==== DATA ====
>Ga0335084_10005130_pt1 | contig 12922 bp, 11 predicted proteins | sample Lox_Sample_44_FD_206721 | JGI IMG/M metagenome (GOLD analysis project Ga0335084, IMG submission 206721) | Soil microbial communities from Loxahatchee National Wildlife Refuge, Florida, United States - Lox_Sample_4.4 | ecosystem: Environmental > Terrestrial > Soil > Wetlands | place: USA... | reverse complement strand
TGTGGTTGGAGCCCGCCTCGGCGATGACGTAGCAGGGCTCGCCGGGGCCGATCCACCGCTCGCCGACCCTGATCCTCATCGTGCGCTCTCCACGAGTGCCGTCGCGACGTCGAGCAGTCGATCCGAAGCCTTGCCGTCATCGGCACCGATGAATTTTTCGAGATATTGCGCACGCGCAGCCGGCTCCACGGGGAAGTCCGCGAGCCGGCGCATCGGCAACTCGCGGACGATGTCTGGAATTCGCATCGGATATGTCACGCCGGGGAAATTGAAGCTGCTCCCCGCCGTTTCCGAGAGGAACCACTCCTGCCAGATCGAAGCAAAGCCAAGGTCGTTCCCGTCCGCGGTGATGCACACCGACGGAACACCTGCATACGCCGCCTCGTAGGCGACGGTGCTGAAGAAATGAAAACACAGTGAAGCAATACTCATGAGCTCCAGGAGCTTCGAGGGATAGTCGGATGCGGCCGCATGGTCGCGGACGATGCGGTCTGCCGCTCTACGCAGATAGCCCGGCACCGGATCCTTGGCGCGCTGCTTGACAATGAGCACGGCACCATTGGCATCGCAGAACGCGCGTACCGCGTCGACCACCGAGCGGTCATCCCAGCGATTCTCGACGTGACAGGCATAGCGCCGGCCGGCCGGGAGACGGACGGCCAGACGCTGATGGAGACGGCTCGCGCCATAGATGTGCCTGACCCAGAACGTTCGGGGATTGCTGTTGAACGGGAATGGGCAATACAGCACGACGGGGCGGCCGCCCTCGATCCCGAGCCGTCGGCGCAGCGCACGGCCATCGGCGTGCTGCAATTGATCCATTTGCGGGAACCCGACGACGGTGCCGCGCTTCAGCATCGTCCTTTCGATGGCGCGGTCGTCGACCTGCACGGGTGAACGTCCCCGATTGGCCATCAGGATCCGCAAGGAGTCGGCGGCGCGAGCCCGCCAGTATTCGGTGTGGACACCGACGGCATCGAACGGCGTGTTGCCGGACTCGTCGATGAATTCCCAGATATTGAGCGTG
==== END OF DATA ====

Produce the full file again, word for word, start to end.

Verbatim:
>Ga0335084_10005130_pt1 | contig 12922 bp, 11 predicted proteins | sample Lox_Sample_44_FD_206721 | JGI IMG/M metagenome (GOLD analysis project Ga0335084, IMG submission 206721) | Soil microbial communities from Loxahatchee National Wildlife Refuge, Florida, United States - Lox_Sample_4.4 | ecosystem: Environmental > Terrestrial > Soil > Wetlands | place: USA... | reverse complement strand
TGTGGTTGGAGCCCGCCTCGGCGATGACGTAGCAGGGCTCGCCGGGGCCGATCCACCGCTCGCCGACCCTGATCCTCATCGTGCGCTCTCCACGAGTGCCGTCGCGACGTCGAGCAGTCGATCCGAAGCCTTGCCGTCATCGGCACCGATGAATTTTTCGAGATATTGCGCACGCGCAGCCGGCTCCACGGGGAAGTCCGCGAGCCGGCGCATCGGCAACTCGCGGACGATGTCTGGAATTCGCATCGGATATGTCACGCCGGGGAAATTGAAGCTGCTCCCCGCCGTTTCCGAGAGGAACCACTCCTGCCAGATCGAAGCAAAGCCAAGGTCGTTCCCGTCCGCGGTGATGCACACCGACGGAACACCTGCATACGCCGCCTCGTAGGCGACGGTGCTGAAGAAATGAAAACACAGTGAAGCAATACTCATGAGCTCCAGGAGCTTCGAGGGATAGTCGGATGCGGCCGCATGGTCGCGGACGATGCGGTCTGCCGCTCTACGCAGATAGCCCGGCACCGGATCCTTGGCGCGCTGCTTGACAATGAGCACGGCACCATTGGCATCGCAGAACGCGCGTACCGCGTCGACCACCGAGCGGTCATCCCAGCGATTCTCGACGTGACAGGCATAGCGCCGGCCGGCCGGGAGACGGACGGCCAGACGCTGATGGAGACGGCTCGCGCCATAGATGTGCCTGACCCAGAACGTTCGGGGATTGCTGTTGAACGGGAATGGGCAATACAGCACGACGGGGCGGCCGCCCTCGATCCCGAGCCGTCGGCGCAGCGCACGGCCATCGGCGTGCTGCAATTGATCCATTTGCGGGAACCCGACGACGGTGCCGCGCTTCAGCATCGTCCTTTCGATGGCGCGGTCGTCGACCTGCACGGGTGAACGTCCCCGATTGGCCATCAGGATCCGCAAGGAGTCGGCGGCGCGAGCCCGCCAGTATTCGGTGTGGACACCGACGGCATCGAACGGCGTGTTGCCGGACTCGTCGATGAATTCCCAGATATTGAGCGTG